MOUNT VERNON — Ron Saxton, executive vice president of Jeld-Wen, attended President Obama’s Jobs Summit at the White House on Thursday. The summit involved about 130 people from around the country, primarily business and labor leaders. The forum’s objective was to discuss ways to bolster American jobs.
“We’re proud of how we have responded to opportunities like the replacement window federal tax credit,” Saxton said. “We are confident that there is more that can be done.”
Saxton’s inclusion in the job summit came at the suggestion of US. Rep. Zack Space. Continuing his push to encourage consumers and small businesses to take advantage of important Recovery Act funding, Space hosted a conference call with Saxton on Friday with members of the media.
According to Saxton, Jeld-Wen has created 70 jobs attributable to the American Recovery and Reinvestment Act, which Space supported earlier this year.
Saxton had an unexpected opportunity at the summit. After opening remarks by President Obama, summit participants were divided into several groups to discuss different aspects of job creation.
“Through some confusion on where people were going, they misdirected people,” Saxton said. “When I got to the place where I was supposed to be, I was the only person who arrived. So for about 10 minutes I was alone with [Energy] Secretary Chu and [White House Office of Energy and Climate Change Director] Carol Browner. We spent those 10 minutes talking about energy-efficient windows.
“A little later the president and his chief of staff joined us and Browner turned to the president and said, ‘I want you to hear what Mr. Saxton said about this opportunity.’ So I was able to talk about this subject, the efficiency of American-built windows, to the two of them privately, and to be one of the few people in the group to make a presentation to the president.”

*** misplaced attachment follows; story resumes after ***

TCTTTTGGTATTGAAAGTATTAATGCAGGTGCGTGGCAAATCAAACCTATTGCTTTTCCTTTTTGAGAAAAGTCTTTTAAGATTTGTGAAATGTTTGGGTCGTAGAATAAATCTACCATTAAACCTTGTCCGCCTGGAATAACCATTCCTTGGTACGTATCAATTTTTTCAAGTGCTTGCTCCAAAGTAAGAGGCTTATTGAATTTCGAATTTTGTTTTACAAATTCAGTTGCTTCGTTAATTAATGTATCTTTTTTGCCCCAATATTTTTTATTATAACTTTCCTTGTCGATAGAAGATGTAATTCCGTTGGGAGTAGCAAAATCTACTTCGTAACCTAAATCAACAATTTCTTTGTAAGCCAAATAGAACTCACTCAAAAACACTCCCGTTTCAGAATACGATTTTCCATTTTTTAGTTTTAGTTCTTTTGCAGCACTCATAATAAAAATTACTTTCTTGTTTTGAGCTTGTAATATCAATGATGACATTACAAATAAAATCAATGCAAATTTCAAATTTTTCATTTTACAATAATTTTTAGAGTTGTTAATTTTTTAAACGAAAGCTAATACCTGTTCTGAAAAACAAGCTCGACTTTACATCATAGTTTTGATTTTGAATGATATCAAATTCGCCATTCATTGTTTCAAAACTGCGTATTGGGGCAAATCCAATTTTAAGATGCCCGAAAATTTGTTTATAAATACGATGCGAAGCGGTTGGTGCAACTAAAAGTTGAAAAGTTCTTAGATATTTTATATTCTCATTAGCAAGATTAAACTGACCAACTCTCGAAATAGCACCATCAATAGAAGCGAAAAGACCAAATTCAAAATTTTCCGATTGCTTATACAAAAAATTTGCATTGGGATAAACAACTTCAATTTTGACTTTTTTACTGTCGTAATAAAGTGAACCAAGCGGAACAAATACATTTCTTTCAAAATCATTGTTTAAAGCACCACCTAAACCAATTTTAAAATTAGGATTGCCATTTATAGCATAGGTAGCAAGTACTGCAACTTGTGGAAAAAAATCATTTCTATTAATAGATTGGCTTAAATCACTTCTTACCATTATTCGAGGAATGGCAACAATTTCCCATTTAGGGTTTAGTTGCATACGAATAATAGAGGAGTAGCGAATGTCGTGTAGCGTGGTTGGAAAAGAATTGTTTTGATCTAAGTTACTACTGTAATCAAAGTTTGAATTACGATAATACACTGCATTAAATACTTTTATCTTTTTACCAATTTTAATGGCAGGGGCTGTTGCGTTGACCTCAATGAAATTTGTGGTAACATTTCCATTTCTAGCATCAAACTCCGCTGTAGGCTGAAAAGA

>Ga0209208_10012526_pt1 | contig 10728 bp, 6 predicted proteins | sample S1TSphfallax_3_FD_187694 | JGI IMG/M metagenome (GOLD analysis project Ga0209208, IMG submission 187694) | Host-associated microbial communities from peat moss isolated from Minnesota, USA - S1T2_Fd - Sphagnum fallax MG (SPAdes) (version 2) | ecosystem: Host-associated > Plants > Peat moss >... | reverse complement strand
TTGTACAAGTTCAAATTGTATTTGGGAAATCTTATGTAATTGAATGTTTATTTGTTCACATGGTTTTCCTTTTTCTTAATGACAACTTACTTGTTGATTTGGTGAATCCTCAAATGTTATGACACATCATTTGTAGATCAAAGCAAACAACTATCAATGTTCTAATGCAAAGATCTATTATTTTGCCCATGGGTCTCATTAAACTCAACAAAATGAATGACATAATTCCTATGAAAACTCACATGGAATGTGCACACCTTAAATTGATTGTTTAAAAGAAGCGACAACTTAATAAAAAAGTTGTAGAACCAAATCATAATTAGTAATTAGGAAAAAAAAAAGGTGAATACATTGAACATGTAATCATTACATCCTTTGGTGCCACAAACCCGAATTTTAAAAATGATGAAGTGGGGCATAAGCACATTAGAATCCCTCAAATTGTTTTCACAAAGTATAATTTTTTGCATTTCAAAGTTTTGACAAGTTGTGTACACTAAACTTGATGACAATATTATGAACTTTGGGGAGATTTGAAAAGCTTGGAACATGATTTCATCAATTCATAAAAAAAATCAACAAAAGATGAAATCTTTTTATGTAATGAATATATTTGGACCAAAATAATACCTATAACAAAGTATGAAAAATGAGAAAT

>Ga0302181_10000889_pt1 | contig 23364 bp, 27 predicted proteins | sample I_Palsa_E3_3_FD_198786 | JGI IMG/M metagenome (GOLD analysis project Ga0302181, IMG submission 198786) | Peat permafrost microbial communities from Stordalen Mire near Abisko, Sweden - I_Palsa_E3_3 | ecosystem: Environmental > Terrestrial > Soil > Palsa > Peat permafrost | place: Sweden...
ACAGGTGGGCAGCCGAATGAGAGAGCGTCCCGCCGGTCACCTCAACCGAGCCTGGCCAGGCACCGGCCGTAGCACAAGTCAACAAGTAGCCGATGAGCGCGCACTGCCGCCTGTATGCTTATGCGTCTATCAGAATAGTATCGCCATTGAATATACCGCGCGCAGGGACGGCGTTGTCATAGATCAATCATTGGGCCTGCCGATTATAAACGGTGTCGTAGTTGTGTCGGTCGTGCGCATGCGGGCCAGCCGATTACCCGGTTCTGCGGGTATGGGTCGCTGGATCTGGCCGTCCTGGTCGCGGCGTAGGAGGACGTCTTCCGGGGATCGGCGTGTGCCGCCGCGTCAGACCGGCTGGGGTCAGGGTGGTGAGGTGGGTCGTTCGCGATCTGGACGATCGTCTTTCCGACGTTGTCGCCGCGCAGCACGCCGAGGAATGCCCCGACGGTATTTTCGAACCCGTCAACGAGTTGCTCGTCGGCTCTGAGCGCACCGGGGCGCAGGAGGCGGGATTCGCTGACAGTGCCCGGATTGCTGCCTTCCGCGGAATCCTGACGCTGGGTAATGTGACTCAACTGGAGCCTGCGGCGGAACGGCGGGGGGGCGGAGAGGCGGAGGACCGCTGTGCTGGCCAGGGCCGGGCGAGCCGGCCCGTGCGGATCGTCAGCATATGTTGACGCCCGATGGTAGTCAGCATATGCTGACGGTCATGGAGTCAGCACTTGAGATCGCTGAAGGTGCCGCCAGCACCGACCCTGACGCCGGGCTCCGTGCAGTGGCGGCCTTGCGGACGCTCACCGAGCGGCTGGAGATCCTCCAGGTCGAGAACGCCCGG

“Working aggressively to make our homes energy efficient directly saves families money on their utility bills and has the potential to create thousands of jobs,” Space said. “Jeld-Wen is a model for how companies can use funding from the Recovery Act to create much-needed jobs here at home and directly invest back in our local economies.”
On the conference call, Saxton described how outfitting homes with more energy-efficient windows can save consumers money on their utility bills and create jobs. Tax credits included in the American Recovery and Reinvestment Act are making these enhancements more affordable for consumers.
Saxton spoke about the meaning and impact of the green industries and technologies.
“If we take the most inefficient windows [installed in this country], there are over a billion of those,” he said. “If we set out to replace maybe 20 percent of those over several years then we would create literally hundreds of thousands of jobs in the window industry. And we would save a substantial percent of that energy used in buildings. You could easily have a 20 or 30 percent savings of that energy.”
Paying for this kind of installation does pose some problems, he said, especially for the average consumer.
“Replacing inefficient windows makes sense for the consumer in most cases,” Saxton said. “The savings you will receive over the years from your lower heat bill makes sense. The problem for consumers is up-front capital costs. If it’s going to cost you $5,000 to replace the windows in your house, the fact that it will pay off in several years doesn’t change the fact that you don’t have $5,000 to begin with. So a lot of what we talked about yesterday in the summit [was] coming up with ways for the homeowners to finance that.
“In some places you have discussions about utility companies doing that and they’d be the ones to essentially loan you the money and you would pay it back as part of your utility bill over time,” he continued. “In some places there is discussion about whether it could be part of somebody’s property taxes, with the local government doing the financing. Those mechanisms [are] how do we help the homeowner do something that in fact will be in their interest as well as society’s interests, but takes a little doing because of the upfront costs?”
When asked if the success Jeld-Wen has had with its new, energy-efficient windows might lead to expansion of the company’s facilities here in Mount Vernon, Saxton answered in the affirmative.
“Absolutely,” he said. “If we were able to launch the kind of large -scale expansion of this program we’ve talked about, the kind that we put thousands of people to work, we would see doing that at our existing sites as much as possible. That’s where we have the expertise and we have the people with the knowledge to do so. If there is a significant increase in a program to encourage energy-efficient windows, it could lead to an expansion of that plant and our similar plants.”